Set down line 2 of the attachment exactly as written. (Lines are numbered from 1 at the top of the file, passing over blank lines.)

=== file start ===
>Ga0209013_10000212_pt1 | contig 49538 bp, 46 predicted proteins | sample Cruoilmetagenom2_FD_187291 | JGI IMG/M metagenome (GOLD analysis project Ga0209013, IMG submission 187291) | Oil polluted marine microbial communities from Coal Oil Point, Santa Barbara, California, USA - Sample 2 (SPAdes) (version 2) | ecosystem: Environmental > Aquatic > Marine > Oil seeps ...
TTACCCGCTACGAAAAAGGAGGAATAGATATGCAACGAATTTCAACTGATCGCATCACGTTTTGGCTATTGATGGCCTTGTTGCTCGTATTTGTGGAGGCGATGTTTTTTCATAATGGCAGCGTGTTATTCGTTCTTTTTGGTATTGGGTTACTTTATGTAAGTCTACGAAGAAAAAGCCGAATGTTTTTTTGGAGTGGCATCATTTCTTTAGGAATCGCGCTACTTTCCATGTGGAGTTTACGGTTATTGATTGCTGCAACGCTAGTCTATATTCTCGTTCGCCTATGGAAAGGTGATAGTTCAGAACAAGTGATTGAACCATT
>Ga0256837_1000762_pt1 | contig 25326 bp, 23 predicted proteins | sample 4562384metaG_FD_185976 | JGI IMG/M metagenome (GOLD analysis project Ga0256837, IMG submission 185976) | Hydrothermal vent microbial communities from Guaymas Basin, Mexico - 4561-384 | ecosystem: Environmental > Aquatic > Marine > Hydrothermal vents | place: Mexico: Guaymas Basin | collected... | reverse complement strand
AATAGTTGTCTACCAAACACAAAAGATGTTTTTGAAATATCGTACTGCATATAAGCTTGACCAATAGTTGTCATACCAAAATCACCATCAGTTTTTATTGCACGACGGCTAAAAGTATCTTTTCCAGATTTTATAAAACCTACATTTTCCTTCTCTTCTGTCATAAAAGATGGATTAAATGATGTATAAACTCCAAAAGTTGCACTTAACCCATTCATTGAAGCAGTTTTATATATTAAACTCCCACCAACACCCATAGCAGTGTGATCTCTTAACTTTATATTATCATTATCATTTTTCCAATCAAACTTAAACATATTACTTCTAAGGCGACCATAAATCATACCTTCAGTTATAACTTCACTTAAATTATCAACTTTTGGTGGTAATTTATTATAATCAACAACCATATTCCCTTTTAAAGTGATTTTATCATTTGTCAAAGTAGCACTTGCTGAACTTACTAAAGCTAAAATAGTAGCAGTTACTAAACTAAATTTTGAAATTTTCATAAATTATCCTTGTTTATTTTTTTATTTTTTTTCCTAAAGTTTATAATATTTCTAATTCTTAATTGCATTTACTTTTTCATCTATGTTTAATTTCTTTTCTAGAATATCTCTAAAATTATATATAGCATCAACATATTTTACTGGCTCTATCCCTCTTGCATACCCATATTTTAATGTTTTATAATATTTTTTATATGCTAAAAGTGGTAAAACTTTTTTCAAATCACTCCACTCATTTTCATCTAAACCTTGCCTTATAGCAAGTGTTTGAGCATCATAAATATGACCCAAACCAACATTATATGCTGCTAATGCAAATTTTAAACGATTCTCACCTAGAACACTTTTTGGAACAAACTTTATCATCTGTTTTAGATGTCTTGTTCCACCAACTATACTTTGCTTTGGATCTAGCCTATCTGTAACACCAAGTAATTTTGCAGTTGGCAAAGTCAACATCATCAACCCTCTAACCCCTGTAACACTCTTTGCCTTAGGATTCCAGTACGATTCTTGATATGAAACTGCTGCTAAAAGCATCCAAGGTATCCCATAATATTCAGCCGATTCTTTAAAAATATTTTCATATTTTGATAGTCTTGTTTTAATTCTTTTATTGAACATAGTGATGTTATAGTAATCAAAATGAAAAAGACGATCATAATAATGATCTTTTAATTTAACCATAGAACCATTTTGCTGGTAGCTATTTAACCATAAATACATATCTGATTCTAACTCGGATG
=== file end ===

TTACCCGCTACGAAAAAGGAGGAATAGATATGCAACGAATTTCAACTGATCGCATCACGTTTTGGCTATTGATGGCCTTGTTGCTCGTATTTGTGGAGGCGATGTTTTTTCATAATGGCAGCGTGTTATTCGTTCTTTTTGGTATTGGGTTACTTTATGTAAGTCTACGAAGAAAAAGCCGAATGTTTTTTTGGAGTGGCATCATTTCTTTAGGAATCGCGCTACTTTCCATGTGGAGTTTACGGTTATTGATTGCTGCAACGCTAGTCTATATTCTCGTTCGCCTATGGAAAGGTGATAGTTCAGAACAAGTGATTGAACCATT